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Thread: Foma 8x10

  1. #1

    Foma 8x10

    Anyone using Foma 8x10 film? I'm looking for a new film since t-max is gone. I have tried illford and just don't like the look I get with it. I see freestyle has Foma in 100 and 400, and Fotokemika Kfke 100. Any thoughs on these films? I shoot only outdoors, natural light, landscape type images. Thanks. Rich

  2. #2

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    Re: Foma 8x10

    I use Foma, Arista EDU Ultra, FP4+ and HP5+ depending on the subject matter and image desired.
    How do you print? If you make platinum or palladium prints you are going to have to do some extensive testing with developers to find one which will produce sufficient HL density. If you make salt or carbon prints Foma will not produce sufficient HL density in any developer I have tried.

    If you make silver gelatin prints, you may like Foma. It will not produce the same image as T-Max because the crystal structure is different and the characteristic curve is significantly different. It, as well as FP4+, will produce better separation in the mid-tones than T-Max.

  3. #3
    jp498's Avatar
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    Re: Foma 8x10

    I use Foma 100 in 8x10. You see lots of fomapan100 landscape stuff here if you check the image sharing forum, especially the waters edge. I use TMY2 in the other formats (35,120,4x5) and have some TMY2 8x10 in the freezer and on order with Canham for after the foma gets used up. I have no problem with Fomapan 100, but I am more apt to get the results I want by minimizing the film variety.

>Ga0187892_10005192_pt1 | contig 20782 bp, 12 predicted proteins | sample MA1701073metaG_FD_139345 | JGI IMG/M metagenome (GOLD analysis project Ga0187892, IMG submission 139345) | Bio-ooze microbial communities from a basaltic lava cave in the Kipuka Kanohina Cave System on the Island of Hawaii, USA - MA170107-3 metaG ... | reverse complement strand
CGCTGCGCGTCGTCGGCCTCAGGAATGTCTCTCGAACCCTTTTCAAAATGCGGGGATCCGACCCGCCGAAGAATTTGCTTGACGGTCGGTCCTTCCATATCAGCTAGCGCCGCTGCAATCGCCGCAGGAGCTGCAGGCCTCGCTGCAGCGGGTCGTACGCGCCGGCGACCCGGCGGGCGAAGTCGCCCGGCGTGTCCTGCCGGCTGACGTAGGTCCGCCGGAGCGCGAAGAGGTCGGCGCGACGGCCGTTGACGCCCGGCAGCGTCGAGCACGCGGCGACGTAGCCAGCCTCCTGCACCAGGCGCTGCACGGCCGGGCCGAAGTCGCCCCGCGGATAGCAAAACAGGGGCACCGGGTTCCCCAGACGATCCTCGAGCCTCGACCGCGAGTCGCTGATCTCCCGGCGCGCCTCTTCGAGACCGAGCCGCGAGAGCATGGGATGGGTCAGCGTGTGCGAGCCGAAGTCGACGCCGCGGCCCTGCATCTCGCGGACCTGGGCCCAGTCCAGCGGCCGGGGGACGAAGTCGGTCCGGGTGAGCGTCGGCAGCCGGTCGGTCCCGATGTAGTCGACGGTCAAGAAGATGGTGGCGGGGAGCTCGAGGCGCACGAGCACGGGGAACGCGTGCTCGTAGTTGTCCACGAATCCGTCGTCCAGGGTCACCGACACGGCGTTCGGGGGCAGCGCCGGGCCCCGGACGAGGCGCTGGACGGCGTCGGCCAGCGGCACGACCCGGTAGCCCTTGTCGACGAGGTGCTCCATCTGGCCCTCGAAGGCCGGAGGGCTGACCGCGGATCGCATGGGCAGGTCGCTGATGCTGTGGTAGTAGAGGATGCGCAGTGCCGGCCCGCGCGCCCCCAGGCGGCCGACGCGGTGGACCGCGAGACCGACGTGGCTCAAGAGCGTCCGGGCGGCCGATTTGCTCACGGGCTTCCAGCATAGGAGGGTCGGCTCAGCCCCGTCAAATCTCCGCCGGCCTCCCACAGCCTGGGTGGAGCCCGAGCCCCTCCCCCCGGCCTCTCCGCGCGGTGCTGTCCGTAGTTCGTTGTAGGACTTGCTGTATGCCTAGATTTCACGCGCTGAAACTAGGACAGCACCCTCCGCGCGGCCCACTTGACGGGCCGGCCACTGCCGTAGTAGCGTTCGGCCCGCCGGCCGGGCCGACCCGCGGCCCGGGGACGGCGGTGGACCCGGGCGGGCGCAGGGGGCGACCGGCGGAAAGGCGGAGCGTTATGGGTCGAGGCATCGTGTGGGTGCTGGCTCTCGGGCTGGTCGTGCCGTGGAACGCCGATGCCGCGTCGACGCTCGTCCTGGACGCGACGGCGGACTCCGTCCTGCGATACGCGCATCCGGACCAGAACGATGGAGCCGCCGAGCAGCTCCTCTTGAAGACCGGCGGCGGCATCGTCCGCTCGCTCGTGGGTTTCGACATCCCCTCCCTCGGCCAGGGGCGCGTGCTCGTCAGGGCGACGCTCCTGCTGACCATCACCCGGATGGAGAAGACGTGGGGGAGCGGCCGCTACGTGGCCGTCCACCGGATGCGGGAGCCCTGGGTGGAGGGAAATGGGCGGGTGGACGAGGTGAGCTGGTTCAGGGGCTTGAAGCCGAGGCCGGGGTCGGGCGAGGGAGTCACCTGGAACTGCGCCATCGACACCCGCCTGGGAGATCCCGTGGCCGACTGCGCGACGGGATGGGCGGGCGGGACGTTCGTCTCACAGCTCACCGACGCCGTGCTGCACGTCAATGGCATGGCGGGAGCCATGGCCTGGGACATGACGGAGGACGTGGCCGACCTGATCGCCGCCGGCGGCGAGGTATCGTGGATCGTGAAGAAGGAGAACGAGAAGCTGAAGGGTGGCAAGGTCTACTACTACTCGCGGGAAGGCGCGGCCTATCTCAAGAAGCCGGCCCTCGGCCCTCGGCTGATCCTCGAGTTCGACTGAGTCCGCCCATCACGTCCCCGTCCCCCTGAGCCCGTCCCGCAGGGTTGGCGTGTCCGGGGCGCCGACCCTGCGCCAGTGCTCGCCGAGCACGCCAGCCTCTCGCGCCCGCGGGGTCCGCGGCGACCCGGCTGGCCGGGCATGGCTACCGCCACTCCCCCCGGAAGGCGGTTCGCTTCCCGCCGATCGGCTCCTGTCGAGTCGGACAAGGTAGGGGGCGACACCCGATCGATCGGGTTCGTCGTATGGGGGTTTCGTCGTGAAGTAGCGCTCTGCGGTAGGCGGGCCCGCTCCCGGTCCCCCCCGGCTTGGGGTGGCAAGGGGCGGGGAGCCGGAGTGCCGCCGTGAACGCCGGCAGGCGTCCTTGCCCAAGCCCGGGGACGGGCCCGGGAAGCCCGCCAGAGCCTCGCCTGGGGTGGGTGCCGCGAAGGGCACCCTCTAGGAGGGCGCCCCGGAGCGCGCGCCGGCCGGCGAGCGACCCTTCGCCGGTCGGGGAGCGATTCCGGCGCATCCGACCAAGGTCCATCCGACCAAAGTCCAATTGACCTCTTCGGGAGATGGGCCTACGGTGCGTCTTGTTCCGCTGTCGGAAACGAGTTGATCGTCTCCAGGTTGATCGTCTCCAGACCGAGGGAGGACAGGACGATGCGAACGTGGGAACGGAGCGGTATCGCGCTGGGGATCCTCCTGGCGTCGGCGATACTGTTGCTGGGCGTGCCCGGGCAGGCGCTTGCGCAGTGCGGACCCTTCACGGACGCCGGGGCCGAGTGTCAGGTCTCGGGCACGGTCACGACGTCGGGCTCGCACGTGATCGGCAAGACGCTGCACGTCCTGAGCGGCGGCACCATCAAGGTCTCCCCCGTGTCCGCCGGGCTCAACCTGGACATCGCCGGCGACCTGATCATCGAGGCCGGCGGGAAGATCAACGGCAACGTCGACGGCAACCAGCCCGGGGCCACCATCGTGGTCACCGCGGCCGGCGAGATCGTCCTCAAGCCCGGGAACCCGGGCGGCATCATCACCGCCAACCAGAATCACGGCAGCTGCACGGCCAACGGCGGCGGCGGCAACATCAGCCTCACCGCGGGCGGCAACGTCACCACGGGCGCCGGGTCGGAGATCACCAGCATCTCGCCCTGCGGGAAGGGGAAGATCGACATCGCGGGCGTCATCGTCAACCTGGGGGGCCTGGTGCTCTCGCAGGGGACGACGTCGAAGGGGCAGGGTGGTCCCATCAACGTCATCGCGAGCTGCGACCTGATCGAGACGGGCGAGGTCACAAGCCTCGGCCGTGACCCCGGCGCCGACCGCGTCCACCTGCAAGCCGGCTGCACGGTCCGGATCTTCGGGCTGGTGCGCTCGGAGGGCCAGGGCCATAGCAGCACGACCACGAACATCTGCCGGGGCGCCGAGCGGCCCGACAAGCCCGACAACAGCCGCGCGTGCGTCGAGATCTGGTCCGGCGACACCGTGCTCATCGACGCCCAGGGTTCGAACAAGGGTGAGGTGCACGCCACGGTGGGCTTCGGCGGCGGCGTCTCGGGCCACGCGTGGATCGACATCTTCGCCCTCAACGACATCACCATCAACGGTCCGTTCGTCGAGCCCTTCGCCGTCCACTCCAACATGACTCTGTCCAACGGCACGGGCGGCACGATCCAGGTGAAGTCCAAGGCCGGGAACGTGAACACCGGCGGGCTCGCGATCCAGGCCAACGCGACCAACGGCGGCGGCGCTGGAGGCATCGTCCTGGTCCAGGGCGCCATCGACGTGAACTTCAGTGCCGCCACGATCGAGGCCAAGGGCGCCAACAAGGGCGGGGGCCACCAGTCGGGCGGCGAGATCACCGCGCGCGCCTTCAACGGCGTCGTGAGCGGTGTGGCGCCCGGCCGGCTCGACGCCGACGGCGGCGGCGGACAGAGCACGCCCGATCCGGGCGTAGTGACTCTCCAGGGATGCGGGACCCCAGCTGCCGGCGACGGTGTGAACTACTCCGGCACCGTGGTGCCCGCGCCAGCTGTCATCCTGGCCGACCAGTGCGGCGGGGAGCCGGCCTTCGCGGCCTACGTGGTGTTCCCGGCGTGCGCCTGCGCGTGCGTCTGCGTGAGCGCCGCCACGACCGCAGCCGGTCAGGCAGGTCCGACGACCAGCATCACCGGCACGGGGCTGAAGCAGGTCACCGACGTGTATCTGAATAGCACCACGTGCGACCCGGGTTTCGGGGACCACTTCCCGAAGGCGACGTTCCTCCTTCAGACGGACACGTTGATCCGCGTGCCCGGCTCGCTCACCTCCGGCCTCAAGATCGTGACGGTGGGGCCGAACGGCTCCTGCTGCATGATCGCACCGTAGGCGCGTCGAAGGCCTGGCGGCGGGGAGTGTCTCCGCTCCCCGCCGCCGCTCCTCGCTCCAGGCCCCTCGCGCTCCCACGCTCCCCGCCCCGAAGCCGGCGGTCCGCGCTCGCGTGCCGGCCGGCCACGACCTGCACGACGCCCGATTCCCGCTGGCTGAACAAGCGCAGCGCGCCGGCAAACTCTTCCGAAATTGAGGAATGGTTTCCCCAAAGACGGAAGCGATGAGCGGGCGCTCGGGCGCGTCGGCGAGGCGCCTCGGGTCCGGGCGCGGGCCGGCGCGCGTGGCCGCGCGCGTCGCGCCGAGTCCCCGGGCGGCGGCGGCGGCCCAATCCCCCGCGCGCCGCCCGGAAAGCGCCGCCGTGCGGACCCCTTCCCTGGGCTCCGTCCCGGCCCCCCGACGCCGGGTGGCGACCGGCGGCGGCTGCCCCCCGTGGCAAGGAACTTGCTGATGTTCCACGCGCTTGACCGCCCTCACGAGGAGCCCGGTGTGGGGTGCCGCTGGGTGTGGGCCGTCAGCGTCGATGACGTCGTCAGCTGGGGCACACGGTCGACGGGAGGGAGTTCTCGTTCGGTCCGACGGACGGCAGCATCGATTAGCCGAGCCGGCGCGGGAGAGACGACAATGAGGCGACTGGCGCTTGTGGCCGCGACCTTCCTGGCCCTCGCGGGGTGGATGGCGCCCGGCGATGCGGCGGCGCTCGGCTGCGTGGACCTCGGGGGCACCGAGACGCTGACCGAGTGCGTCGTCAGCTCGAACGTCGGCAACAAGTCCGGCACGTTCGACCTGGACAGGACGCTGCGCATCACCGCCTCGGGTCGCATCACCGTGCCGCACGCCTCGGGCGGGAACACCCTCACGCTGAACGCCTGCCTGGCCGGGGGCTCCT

I only contact print or scan 8x10 negatives. I shoot fomapan 100 at iso 64 and develop in PMK or Xtol 1+2 depending on the scene and the desired outcome. The foma makes awesome silver contact prints and can make awesome cyanotypes depending on the subject. Ilford can make nice results too, but you can't cross it off till you've tried it with multiple developers.

  4. #4

    Re: Foma 8x10

    Quote Originally Posted by rich caramadre View Post
    I'm looking for a new film since t-max is gone. Rich